Sunday, January 9, 2011

The Trouble with American Education (And an alternative)

As per usual, George Carlin had some very relevant points to make:

But now there is an antidote to the non-logic, non-thinking "education" that is promoted by the elite.

David Gordon is about to launch a seven-week online course: How To Think: An Introduction to Logic. Lew Rockwell writes:

The State Doesn’t Want Us To Learn How To Think
That’s why we should study with Dr. David Gordon, one of the great philosophers of freedom, at the Mises Academy. Writes David:

My course on logic will stress how to analyze arguments, especially in politics and economics, and to spot fallacies in them. Defenders of statist policies often commit straightforward errors in reasoning, and students in the course will learn some of the most common of these. We will also look at some libertarian arguments and learn mistakes to avoid.

Although a number of universities teach critical thinking, most logic courses today concentrate on mathematical logic and don’t have the practical orientation of my course. I will be using a textbook, George Joyce’s Logic, that is based on ordinary-language logic; so even if students are already familiar with mathematical logic, they may find it worthwhile to take my course as well.

The power of the state to a large extent depends on misleading the public, in part through fallacious reasoning. I hope that the course will contribute to resisting this process.
How To Think: An Introduction to Logic is $135 for seven weeks. It starts January 13, 2011. Be there or be square.
David Gordon is the man. In October 2010, when I attended a Mises Institute event, I wrote:
Next up was David Gordon, who spoke on "The Recovery and Statism". It was whispered to me more than a couple of times, by people who should know these things, that Gordon is the most knowledgeable person in the Austrian/libertarian movement, right now. He's up there with Rothbard, one person told me.
Nuff said, take the course.


  1. See the result of state education here folks, it is not pretty.

  2. I signed up for this class the other day as well as for Dr. Murphy's Anatomy of the Fed. If you haven't taken a class at the Mises Academy then you are missing out.

  3. I like where the LvMI is taking things with their own independent, for-pay lecture series. This is the beginning of the online, interactive and multidisciplinary re-emergence of the classical liberal education.

    David Gordon is an exceptionally kind, patient and knowledgeable lecturer. I took his recent course on European politics and history since the French Revolution of 1789. Overall, it turned out to be quite a bargain because besides the 1hr + 30m of scheduled lecture and Q&A time each week, Gordon recorded numerous, lengthy ad hoc interviews with Grayson Lilburne (serving as administrative aid to the class) which extended the discussion from the lectures. The suggested reading list was also helpful, opening my eyes and mind up to numerous primary sources I might not have come across on my own studies.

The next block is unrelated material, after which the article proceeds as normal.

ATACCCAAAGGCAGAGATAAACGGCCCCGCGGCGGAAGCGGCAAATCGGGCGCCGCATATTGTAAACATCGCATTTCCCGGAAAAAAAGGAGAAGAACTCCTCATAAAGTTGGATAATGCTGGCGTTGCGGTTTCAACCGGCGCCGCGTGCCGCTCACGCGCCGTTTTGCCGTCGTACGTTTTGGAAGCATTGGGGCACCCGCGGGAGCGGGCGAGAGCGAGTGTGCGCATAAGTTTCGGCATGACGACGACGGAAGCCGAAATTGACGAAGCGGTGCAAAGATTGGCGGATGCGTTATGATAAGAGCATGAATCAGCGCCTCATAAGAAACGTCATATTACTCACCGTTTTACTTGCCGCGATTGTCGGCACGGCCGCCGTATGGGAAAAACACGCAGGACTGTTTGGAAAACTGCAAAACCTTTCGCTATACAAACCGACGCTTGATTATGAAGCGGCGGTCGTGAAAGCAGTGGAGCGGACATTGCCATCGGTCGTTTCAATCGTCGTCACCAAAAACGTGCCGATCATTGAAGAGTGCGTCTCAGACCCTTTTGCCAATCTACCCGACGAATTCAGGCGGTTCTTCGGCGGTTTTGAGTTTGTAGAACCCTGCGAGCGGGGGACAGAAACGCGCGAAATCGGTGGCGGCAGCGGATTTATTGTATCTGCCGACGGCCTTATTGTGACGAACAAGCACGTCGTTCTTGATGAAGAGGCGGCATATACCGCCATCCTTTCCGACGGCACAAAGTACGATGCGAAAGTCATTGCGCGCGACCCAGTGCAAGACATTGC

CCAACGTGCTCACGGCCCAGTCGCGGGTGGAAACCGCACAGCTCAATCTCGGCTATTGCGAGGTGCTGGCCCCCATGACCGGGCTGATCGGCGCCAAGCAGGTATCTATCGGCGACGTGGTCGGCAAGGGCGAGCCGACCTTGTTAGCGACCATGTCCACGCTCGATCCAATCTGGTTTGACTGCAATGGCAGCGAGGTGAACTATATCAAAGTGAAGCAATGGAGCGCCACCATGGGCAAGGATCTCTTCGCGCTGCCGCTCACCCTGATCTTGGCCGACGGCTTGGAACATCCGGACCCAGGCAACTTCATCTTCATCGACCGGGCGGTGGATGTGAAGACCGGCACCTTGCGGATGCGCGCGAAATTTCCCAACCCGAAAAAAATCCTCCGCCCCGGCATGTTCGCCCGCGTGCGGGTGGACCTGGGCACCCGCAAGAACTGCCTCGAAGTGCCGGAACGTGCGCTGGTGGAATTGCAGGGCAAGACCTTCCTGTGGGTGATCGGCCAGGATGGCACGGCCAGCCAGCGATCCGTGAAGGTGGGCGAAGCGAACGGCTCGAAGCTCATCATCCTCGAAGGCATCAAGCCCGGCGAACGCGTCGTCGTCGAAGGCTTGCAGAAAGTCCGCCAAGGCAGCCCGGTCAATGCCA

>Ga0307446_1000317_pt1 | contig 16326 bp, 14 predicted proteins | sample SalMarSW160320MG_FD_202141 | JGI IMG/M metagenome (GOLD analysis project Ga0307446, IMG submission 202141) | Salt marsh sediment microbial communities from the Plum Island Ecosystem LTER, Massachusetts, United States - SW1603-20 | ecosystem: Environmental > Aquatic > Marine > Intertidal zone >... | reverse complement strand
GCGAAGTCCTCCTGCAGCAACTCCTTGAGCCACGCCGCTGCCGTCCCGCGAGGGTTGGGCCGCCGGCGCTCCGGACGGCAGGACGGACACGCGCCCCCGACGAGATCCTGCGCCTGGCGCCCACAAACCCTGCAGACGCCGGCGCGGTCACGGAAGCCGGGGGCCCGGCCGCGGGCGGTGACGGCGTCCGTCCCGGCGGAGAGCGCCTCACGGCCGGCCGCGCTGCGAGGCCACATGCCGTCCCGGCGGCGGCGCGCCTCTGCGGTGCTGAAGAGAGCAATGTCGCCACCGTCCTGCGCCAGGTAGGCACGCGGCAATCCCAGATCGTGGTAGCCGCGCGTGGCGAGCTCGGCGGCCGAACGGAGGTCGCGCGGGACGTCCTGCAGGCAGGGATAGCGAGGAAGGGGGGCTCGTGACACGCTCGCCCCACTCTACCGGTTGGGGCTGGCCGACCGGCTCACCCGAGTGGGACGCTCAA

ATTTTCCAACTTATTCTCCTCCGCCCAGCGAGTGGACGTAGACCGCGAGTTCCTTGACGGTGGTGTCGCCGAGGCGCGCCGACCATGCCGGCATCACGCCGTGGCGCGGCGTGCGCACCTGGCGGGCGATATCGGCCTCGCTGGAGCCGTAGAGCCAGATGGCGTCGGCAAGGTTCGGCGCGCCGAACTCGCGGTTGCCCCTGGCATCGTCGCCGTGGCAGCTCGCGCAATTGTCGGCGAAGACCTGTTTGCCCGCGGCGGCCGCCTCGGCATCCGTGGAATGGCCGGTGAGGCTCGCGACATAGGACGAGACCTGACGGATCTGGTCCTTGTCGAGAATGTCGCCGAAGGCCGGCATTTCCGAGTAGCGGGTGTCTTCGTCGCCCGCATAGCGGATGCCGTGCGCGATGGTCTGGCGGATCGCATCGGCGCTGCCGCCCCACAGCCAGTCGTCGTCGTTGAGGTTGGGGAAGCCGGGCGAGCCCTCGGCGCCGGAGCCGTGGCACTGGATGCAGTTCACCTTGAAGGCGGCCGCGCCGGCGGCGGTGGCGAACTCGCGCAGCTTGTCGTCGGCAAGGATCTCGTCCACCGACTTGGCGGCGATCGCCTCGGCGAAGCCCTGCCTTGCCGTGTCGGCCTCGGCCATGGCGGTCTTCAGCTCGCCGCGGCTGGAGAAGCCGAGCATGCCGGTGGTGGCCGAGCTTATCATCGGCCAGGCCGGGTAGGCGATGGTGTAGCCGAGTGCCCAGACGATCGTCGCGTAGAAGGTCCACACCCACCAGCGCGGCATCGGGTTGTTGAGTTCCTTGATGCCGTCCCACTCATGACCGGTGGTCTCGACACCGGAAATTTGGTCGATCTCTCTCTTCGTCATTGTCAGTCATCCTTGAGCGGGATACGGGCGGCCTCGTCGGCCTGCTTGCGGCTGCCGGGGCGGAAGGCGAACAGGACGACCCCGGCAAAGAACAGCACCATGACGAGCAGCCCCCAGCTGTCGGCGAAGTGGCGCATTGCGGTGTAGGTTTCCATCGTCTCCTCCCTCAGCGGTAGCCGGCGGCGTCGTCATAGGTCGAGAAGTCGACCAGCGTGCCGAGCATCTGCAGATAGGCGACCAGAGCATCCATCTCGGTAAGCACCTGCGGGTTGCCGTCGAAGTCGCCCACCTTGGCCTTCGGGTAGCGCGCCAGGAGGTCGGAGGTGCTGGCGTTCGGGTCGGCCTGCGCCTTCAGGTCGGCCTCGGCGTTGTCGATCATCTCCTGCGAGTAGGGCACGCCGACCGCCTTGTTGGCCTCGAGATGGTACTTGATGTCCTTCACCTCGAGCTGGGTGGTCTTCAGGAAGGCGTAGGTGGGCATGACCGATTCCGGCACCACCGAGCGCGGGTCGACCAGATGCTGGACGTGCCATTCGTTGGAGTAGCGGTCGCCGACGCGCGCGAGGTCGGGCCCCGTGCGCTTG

My only complaint is there are a few technology kinks to work out and the LvMI staff could make more of an effort to get feedback on these concerns. I think related to this, the structure and organization of the "grading" and testing aspect of the course I took was a little fly-by-night -- which ultimately didn't bother me because I wasn't there for the grade -- and that is exacerbated somewhat when the course instructor is a man of great temporal experience, if you get my drift. I don't think it's anything that can't be fixed over time with a slight rethinking of how to structure and offer the material in a way that lets the lone lecturer, like Gordon, focus more on sharing his knowledge and wisdom and worry less about the technical aspects.

    One other aspect that was hit-and-miss: class interaction. We got some great, thought-provoking questions in the Q&A period each week but the chatter on the message boards died out after a few weeks. I think it's probably a result of many of the people having different interest levels (some casual, some serious) and the fact that for many they have the rest of their "real" lives to prioritize. Still, I was hoping to have a better sense of community and dialog with my classmates and was sorry that that didn't materialize as much as expected.

    But that certainly isn't the fault of David Gordon or the LvMI.

    Overall, I give the program a 5/5 for potential and a 3/5 on initial experience. I think this model is great and it's really going to evolve and get better and better over time. I would recommend anyone who is interested to give it a shot, so long as they temper their expectations with some of the caveats I shared above.

    And Gordon is definitely a bright guy who knows his stuff. For knowledge of subject matter, Gordon gets a 5+/5. Same score for general level of sympathy and care towards his students, which is a refreshing change of pace looking back on my interventionist university education, which cost far more!